There are so many circumstances which affect the model of hiring, let's try to consider these models coverings possible hidden risks for your business:
1) Hiring freelancers by yourself
It would cost MUCH more for your project in the long run, if you have made a wrong choice.
Advise: hire people this way only with recommendations from their previouse employees, or taking into account their profile score, for example it's easy to check on upwork: http://prnt.sc/cz3htz.
2) Hiring a freelancer while your decision is backed by an expert in the area
Gives you more confidence that candidate meets your requirements.
Still, you need to be sure that the original expert you’ve hired is really good enough to interview potential candidates.
Advise: usually this kind of experts has a good level of trust in the community. Check their blogs, references, etc. If you are going to invest in your team a lot (not just 1 position), visit relevant conferences and talk to speakers.
3) Hiring a recruiting agency
Probably it's one of the fastest ways to find someone,
Usually recruting agencies also test psychological profiles of candidates, so you can be sure that the person you hire is not just good enough as a tech expert, but is also the right person to work in the environment of your company
Still, usually recruiters are working for comission, so they are interested in finding someone faster. They do not guarantee that expert they’ve found is the best choice for you.
Good recruiting agencies cost a lot, you need do some research before hiring.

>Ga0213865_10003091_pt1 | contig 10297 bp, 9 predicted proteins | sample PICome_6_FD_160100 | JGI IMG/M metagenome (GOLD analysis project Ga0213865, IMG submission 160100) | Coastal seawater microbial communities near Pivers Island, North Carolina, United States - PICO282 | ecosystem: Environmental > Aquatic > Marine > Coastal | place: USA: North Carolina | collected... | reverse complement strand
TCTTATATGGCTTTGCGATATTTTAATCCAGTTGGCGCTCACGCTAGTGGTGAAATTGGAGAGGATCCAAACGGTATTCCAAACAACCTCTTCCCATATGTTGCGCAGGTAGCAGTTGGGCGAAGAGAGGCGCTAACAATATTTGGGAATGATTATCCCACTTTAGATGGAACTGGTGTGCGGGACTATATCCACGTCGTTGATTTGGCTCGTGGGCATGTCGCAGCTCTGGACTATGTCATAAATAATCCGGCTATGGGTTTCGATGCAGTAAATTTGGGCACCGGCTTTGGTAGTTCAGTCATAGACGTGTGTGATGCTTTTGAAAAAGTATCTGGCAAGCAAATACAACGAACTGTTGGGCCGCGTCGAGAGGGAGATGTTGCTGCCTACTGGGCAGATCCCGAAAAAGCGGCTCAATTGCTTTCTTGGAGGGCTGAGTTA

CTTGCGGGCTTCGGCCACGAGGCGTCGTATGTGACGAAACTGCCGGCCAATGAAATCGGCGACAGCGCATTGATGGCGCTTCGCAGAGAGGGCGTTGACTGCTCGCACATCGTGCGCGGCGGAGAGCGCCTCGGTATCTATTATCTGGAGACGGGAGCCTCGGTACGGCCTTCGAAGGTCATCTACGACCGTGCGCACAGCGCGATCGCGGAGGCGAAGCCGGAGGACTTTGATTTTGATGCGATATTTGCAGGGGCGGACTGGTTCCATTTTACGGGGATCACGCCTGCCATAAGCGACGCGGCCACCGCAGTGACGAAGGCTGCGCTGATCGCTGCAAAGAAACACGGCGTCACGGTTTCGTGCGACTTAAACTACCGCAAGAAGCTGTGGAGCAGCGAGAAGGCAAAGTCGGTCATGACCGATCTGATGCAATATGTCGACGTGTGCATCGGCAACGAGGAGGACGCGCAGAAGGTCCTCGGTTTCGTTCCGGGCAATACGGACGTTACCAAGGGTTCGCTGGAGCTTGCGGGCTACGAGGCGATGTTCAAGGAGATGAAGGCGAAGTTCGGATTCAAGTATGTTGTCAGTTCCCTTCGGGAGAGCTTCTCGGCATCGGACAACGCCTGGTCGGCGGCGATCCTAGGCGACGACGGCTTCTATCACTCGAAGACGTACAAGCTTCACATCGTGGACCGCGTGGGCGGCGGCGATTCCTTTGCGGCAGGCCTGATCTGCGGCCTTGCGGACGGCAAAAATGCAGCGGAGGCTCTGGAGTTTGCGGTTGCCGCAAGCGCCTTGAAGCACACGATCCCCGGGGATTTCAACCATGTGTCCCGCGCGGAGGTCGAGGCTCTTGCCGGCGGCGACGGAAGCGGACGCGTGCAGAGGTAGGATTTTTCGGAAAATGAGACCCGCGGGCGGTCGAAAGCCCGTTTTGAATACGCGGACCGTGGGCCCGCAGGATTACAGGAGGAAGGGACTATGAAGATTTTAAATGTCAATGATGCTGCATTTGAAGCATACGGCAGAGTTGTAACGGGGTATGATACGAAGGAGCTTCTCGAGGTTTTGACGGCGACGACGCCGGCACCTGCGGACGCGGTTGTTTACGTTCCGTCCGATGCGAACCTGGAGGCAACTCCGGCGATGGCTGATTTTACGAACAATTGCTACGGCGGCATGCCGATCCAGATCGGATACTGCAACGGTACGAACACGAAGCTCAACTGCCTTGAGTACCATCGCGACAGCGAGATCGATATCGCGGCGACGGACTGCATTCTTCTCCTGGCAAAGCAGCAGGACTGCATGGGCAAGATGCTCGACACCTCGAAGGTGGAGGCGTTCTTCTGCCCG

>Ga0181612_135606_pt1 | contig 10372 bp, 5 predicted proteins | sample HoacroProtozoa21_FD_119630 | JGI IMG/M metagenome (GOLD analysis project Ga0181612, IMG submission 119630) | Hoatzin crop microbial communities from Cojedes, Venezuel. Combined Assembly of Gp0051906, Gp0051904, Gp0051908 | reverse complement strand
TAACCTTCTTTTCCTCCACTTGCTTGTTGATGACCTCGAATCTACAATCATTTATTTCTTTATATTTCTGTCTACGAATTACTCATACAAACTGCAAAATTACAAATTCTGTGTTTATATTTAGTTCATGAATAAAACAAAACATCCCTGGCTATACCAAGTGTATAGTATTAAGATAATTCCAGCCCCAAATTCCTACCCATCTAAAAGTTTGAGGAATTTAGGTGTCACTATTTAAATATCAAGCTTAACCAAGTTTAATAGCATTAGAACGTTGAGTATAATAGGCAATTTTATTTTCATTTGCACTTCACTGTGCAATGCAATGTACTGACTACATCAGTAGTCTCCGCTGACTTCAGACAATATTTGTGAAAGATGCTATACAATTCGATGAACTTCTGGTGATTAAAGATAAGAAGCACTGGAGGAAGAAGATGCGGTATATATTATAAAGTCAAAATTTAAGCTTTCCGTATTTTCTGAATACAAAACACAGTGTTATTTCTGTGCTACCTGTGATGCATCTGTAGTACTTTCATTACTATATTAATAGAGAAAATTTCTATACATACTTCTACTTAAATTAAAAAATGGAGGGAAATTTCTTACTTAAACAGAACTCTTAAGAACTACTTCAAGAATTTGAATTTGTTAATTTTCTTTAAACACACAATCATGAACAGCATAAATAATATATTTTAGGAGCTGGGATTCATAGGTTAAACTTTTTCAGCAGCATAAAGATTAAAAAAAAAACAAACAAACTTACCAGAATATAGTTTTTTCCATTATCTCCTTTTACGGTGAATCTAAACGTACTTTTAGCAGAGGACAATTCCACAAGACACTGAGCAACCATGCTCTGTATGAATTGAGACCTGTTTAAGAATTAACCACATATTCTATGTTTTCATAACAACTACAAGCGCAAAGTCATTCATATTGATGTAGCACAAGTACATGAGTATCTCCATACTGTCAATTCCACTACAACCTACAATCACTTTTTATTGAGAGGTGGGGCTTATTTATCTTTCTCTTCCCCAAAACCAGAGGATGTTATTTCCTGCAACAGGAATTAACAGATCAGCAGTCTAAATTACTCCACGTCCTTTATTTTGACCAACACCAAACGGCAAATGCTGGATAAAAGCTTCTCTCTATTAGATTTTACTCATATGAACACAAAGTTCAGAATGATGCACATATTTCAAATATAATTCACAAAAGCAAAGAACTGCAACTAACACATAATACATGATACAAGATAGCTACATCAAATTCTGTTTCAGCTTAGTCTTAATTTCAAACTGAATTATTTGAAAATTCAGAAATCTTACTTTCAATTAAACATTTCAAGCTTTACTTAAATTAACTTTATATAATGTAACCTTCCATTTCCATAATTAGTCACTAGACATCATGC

4) hiring IT company
You actually delegate all risks to your IT provider, because you are getting a tech partner, not just a developer or a team. If it's a good company, you are getting a client manager, legal support in signing up agreements, quality assurance support, business analytics, etc. So, actually you are getting access to the best resources a company has, thus the doors are open to their experience as well.
Pretty fast in getting resources to expand your team.
If they provide you with a good PM, you can be aware of risks, estimations and be confident regarding deadlines.
Ask for references from previous clients and case studies. Don't look at low rates, as usually low rates of an IT company bring some risks, because such a position means that the company doesn't have any other advantages before competitors like expertise, references, certifications.
Hiring an unreliable software outsourcing provider can sink you in more trubles even in comparison with all previousely described models.
If you have enough budget for this and software development is one of the specializations of your company and you have a good person on your mind and dedicated budget, go with this step. Find someone you can trust and deligate building tech support to this person.
This stuff can be helpful as well: https://qarea.com/articles/how-hire-developer-right-manner
I have been around this question for a long time, on BOTH ends.
As a non-techie, meaning you do not know a lick of programming nor how programmers actually work on a daily basis, it is pointless for you to judge one base on psychology alone.
So two options:
Trying to go at this yourself and "figure it out on the way" is the worst idea. Trying to assess after like 30% into the project is also a terrible idea, unless you rather waste money and time that way, worse yet, "settle" for whatever he can do. And yes, you will need money either way. There are about 0.001% of people who are qualified and may be willing to work for free/cheap with partnership, but surprisingly enough, that is becoming less and less and more just want your money.
Hire people as contractors first, for a specific task, or two.
This will give you the experience working with them, that should be enough to decide if you want to hire them full time.
There's an old saying in Hungary. You only get to know someone by living with them...
Or, working with them, in this case.
This will also give you a larger pool of expertise, for specific tasks, without spending millions on hiring a bunch of top experts.
But, be fair!
It doesn't mean you should consider people to be disposable!
If someone is good, you should hire them full time.